Film of the week: American Honey

Sasha Lane, Shia LaBeouf and crew get their American Dream on in Andrea Arnold’s glistening portrait of the yellow-brick blacktop.

One of Sight & Sound’s best films of 2016.


Andrea Arnold made her name with distinctively photographed films about social outsiders, often young women, from the provocative revenge drama Red Road (2006) to a sensuous adaptation of Wuthering Heights (2011). American Honey, her first film to be made outside the UK, has most in common with her portrait of a frustrated teenager on an Essex estate, Fish Tank (2009), though the divide between rich and poor gapes in all her films. With this class-conscious road movie, Arnold takes a risk by setting out to pass comment on social inequality in a foreign country.

American Honey follows the trail of Texas teenager Star (Sasha Lane), who leaves her thankless life caring for her younger half-siblings to join a magazine sales crew on the road. These self-styled ‘sales associates’ are led by a glassy-eyed boss called Krystal (Riley Keough) and her pet salesman Jake (Shia LaBeouf), who starts an affair with Star. Their sales techniques are ethically reprehensible and only sporadically effective – preying on customers’ weaknesses until they pay out of pity, lust or guilt.

In opposition to countercultural road movies such as Easy Rider (1969), Krystal’s team travel in pursuit of the American Dream, not to escape it. The US lays out its inequalities for the crew through the van window – the spreading lawns of well-heeled suburbia, the slipshod children playing in motel car parks – and Krystal schemes to exploit them. In a neighbourhood rich on oil money she hands out “dirty white trash” costumes like a latterday Peachum, and tells the boys to target the lonely wives. “These are poor people like you, so just have normal conversations,” she commands. When Star clocks up her first sale, she yells in triumph, “I feel like I’m fucking America!”

American Honey (2016)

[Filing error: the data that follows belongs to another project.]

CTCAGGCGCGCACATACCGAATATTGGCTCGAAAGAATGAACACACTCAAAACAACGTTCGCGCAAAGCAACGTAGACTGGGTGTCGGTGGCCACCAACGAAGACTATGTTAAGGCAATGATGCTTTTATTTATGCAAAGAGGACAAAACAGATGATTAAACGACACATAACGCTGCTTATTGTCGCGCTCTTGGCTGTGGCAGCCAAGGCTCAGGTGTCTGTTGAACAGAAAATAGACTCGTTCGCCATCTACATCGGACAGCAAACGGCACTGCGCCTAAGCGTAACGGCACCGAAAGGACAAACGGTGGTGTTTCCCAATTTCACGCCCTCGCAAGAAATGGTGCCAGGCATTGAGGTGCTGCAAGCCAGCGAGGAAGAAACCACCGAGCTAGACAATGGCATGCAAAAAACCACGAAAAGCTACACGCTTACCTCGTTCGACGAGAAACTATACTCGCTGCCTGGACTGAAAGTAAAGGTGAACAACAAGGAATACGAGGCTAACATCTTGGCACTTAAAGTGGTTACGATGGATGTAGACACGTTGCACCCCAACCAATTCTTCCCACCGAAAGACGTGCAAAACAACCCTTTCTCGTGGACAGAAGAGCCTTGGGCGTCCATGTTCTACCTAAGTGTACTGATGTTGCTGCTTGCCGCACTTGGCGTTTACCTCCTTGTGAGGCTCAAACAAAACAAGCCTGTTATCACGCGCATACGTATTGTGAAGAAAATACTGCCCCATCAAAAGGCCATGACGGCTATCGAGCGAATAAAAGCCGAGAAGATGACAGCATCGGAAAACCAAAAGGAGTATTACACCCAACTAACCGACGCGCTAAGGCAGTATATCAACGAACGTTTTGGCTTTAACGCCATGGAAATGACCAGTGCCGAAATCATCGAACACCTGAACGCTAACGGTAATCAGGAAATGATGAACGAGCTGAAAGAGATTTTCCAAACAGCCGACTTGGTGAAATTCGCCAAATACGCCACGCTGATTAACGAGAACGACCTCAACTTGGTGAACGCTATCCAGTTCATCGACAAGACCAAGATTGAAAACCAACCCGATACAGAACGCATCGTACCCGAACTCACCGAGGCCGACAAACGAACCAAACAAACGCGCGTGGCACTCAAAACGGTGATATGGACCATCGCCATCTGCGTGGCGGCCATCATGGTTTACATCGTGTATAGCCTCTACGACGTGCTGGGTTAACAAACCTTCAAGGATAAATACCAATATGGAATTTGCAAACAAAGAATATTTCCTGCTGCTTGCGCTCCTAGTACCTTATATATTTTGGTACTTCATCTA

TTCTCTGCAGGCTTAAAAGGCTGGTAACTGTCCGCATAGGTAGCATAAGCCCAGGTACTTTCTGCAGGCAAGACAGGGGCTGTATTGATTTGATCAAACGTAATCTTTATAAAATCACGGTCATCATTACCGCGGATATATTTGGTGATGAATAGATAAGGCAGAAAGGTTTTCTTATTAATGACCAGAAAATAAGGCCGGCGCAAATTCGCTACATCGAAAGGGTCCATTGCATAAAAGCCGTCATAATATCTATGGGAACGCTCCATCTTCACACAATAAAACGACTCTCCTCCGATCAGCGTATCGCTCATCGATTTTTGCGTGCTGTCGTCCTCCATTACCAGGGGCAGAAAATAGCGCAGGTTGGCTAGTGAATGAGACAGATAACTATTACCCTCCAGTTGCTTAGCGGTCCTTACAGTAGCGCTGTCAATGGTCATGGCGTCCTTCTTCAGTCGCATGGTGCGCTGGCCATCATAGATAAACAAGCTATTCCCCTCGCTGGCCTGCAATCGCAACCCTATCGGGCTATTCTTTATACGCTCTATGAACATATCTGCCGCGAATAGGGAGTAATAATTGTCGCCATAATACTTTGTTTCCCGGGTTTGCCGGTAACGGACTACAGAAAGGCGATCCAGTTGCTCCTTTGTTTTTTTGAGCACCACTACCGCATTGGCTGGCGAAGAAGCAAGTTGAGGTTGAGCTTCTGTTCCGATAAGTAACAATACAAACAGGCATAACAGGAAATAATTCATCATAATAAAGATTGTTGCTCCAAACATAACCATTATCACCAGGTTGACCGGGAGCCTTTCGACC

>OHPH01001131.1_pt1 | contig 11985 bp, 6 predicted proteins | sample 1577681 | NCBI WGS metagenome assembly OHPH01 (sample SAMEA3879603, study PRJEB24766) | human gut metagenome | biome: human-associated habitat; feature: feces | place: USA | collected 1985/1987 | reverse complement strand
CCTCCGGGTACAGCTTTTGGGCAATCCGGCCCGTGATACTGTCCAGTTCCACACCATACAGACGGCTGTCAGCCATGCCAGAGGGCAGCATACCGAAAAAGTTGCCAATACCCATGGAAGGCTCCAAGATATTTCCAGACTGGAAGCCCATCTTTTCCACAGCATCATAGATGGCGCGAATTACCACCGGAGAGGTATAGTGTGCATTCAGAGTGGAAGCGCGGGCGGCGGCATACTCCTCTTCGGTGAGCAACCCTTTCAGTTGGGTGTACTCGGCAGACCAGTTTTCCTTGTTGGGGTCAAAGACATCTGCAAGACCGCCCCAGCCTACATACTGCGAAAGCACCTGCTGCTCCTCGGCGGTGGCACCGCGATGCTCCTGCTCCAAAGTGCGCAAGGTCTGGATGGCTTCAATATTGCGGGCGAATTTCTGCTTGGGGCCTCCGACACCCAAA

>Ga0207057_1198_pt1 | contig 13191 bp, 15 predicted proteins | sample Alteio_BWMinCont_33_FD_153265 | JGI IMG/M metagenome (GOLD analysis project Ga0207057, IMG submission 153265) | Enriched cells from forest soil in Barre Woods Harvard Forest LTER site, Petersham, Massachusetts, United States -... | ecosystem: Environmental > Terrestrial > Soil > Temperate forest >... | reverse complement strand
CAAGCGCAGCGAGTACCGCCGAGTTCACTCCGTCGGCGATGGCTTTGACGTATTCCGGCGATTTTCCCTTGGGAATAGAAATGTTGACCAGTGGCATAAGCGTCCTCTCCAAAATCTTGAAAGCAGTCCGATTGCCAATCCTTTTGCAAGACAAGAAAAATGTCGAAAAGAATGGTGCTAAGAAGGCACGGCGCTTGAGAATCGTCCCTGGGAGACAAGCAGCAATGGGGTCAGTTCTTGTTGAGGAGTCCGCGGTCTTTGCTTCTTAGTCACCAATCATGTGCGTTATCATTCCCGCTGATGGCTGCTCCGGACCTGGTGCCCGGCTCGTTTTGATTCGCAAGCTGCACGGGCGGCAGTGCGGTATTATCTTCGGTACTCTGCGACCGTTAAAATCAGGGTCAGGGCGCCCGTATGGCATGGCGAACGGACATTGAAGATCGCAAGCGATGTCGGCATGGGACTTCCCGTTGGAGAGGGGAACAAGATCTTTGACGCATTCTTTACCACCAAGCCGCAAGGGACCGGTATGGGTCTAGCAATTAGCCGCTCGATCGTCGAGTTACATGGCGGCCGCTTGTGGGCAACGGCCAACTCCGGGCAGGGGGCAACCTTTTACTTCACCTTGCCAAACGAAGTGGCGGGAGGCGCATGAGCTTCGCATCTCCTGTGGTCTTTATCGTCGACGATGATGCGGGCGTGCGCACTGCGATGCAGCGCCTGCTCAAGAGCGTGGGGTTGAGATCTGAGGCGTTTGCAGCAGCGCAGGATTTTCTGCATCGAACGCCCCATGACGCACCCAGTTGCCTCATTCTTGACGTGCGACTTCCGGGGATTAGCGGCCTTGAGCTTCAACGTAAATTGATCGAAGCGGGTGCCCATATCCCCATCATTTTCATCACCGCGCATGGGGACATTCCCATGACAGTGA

The cast is mostly made up of unprofessionals, scouted by Arnold, but even the more familiar names tell a story of soured American dreams. LaBeouf was a Disney child star who lost his marketable innocence via addiction, scandal and questionable performance art. He channels that chequered persona into a captivating turn as a rough, dangerous charmer, veering between sweetness and aggression. Keough, the villain in a Confederate-flag bikini, is the granddaughter of Elvis Presley, but exudes the steely smugness of a self-made woman, living large off her underlings’ labour. Lane, whose scrunched-up face gives a wary edge to her most tender moments, was spotted by Arnold on a beach usually trawled by the producers of adult films. With the camera pinned to her face through most of the film, Lane’s naturalistic, often explosive performance crowns American Honey’s success.

When Star and Jake first start flirting, she returns his glitter-encased phone to him, sneering, “You like this shiny thing?” Capitalist Jake likes all shiny things (girls, cash, his hoard of stolen treasure) and American Honey offers itself up as another prize. Its delicious surface is thanks largely to Robbie Ryan’s gorgeous Academy-ratio cinematography, which exploits every source of light for its beauty, from sunshine filtered through gummy bears on a window to fireflies or an oil-well flare. American Honey provides as much spectacle as a Hollywood musical, and the crew spend more time singing, rapping or dancing to the radio than conversing. Jake woos Star by turning a supermarket into a rave as he dances to Rihanna’s We Found Love; Krystal motivates her team with a call-and-response rap; and the gang find unity singing along to American Honey by Lady Antebellum.

American Honey (2016)

American Honey (2016)

American Honey promises a clear narrative path from the moment it drops in a cutaway to a pair of ruby slippers and Star leaps out of her tree-swing, resolved to leave her home behind and hit the road. With dreadlocks for pigtails and a rucksack instead of a pinafore, Star is a new Dorothy, with the sales team her broken friends seeking completion. Krystal’s shimmering outfits and casual cruelty make her the wicked witch. Jake is both a companion and the cyclone, whisking Star into a new world. The closest she comes to returning home, however, is finding a place just like it, an emerald-painted house where the neglected children of an addict mother play unsupervised and the fridge is all but empty. It’s something at least. Her peers in the van, who spend their money on booze and drugs as fast as they earn it, are still circling as the film closes.

If American Honey has a message it is that dreams are always out of reach. Arnold’s cut-in shots of butterflies, birds and bugs failing to take flight reinforce the feeling that something is keeping these young Americans down. Only Star pauses to set the bugs free. And her essential virtue, taking care of neglected children and dreaming of a trailer and family of her own, distinguishes her from her fellow travellers, chasing paper money down the highway. Within a glittering collage of soaring music, soft light and writhing bodies, this brilliant film draws the outline of a bleak economic landscape.


  • Sight & Sound: the November 2016 issue

    Sight & Sound: the November 2016 issue

    David Oyelowo and the crisis of black British film stars: a Black Star special issue. Plus Ken Loach’s excoriating I, Daniel Blake, Robert Aldrich...

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